A veteran of Indiana’s life sciences industry says the proposed blockbuster sale of West Lafayette-based Endocyte Inc. (Nasdaq: ECYT) is good for the ecosystem in the state. Switzerland-based Novartis AG has signed an agreement to acquire Endocyte for $2.1 billion, which BioCrossroads Project Director Brian Stemme says is "by far" the largest-ever acquisition of an Indiana life sciences company. The deal still faces regulatory and shareholder hurdles.
In an interview with Inside INdiana Business, Stemme said the deal is validation of more than 20 years of support and determination. The company was born in the mid-1990s from biotechnology developed at Purdue University by eventual founder Philip Low and fellow biochemist Christopher Leamon. Low serves as chief science officer and Leamon is vice president of research and development.
"There’s been just a lot of people between Dr. Low, Purdue University, the state of Indiana, all the executives and scientists that have been supporting that company over the years, so to see it really be recognized and work with a company that can help get that product to market, it’s exciting," Stemme said. "It’s a validation that all those folks knew what they were doing, knew what they were talking about, they saw the promise of that technology early and then just kept on grinding."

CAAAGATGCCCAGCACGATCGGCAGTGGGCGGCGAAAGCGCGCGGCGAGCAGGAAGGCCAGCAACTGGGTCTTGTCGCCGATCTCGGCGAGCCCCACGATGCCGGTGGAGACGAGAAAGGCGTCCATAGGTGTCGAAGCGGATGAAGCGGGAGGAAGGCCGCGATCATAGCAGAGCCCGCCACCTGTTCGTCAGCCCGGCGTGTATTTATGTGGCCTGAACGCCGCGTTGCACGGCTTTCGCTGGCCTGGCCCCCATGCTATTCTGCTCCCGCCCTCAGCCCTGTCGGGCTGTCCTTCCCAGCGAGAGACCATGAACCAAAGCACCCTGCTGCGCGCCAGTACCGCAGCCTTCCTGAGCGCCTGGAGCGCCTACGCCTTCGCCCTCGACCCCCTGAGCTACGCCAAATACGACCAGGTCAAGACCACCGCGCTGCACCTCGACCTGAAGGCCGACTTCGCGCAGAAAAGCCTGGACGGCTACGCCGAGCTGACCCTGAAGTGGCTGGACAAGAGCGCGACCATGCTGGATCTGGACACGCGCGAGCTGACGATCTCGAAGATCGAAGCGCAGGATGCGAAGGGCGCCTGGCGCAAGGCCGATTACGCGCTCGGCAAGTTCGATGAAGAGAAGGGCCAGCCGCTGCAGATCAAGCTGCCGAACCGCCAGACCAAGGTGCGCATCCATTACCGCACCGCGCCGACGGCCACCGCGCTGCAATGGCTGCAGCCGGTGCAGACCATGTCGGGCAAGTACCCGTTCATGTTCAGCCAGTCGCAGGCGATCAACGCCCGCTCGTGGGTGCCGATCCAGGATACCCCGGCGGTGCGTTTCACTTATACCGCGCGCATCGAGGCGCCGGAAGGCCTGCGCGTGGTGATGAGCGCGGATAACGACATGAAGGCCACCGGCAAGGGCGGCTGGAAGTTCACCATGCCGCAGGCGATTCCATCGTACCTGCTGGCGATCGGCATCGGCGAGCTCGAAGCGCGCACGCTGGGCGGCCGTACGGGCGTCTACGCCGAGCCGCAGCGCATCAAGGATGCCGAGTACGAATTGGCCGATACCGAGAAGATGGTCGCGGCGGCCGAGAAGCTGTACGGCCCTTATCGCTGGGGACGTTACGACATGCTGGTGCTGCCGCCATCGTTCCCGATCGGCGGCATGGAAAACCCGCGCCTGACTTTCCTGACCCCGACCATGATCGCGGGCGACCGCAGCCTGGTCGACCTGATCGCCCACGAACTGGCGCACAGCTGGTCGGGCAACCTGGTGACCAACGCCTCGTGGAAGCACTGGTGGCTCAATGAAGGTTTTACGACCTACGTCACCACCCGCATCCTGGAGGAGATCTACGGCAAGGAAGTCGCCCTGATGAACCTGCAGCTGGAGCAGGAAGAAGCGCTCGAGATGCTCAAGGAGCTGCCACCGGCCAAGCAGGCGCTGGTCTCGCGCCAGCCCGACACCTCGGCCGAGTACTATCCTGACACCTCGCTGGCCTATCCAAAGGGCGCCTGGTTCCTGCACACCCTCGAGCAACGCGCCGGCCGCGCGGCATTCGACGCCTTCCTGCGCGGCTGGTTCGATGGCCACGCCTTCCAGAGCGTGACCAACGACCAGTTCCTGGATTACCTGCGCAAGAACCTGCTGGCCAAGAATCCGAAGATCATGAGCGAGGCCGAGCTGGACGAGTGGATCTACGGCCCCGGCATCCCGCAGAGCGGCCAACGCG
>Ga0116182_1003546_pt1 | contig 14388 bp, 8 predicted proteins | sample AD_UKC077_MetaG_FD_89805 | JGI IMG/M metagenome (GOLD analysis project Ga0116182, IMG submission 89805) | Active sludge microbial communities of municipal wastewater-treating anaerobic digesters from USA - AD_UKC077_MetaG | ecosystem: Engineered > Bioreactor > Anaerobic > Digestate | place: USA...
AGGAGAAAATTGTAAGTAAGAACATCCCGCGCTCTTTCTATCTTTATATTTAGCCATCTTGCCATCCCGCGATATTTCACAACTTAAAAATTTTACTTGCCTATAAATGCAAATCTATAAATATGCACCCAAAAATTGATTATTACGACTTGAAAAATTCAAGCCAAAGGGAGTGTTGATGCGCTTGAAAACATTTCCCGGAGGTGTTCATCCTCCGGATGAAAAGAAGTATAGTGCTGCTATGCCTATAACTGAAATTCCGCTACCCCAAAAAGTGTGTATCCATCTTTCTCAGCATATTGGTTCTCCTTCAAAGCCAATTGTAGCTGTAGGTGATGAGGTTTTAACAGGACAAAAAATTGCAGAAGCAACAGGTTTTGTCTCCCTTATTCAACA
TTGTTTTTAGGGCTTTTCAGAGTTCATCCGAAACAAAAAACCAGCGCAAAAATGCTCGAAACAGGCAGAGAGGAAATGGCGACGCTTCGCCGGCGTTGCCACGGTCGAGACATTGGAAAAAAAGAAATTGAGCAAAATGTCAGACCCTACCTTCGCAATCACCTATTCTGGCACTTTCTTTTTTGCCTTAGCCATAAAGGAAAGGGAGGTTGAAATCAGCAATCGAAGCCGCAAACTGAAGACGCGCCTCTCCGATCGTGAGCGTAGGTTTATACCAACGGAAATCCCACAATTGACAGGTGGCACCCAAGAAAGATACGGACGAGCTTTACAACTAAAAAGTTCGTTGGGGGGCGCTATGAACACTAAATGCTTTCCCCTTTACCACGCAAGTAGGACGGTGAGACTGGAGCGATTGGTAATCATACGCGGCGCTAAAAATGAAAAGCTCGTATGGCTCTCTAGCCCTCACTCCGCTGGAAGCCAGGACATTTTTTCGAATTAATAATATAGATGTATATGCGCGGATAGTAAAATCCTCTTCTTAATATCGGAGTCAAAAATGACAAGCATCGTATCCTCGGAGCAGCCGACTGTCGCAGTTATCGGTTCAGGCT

Stemme says the deal adds to some $8 billion in transactions involving Hoosier life sciences businesses in the last five years, including:
- $1.5 billion Greenfield-based Elanco Animal Health Inc. (NYSE: ELAN) initial public offering
- $52 million IPO of Warsaw-based OrthoPediatrics Corp. (Nasdaq: KIDS)
- Allergan PLC’s (NYSE: AGN) acquisition of Carmel-based Assembly Biosciences Inc. valued at at least $50 million.
Endocyte is based at Purdue Research Park in West Lafayette, and last month, it was recognized as the first Purdue startup to be valued at $1.5 billion. Purdue President Mitch Daniels says "the sale of Endocyte is a landmark moment, but given the explosion in entrepreneurship and new start-ups at Purdue, I’m sure it’s the first of many to come. "We are so deeply proud of our Purdue scientists whose genius is saving lives from cancer, and now has brought great new wealth to Indiana."
Last year, the company acquired a promising prostate cancer therapy in the late stages of development from ABX GmbH in Germany. Endocyte says it expects the acquisition will boost the chances of PSMA-617 going to market. Endocyte went public in 2011, raising $79 million during its initial public offering.
BioCrossroads Project Director Brian Stemme said the deal is validation of more than 20 years of support and determination.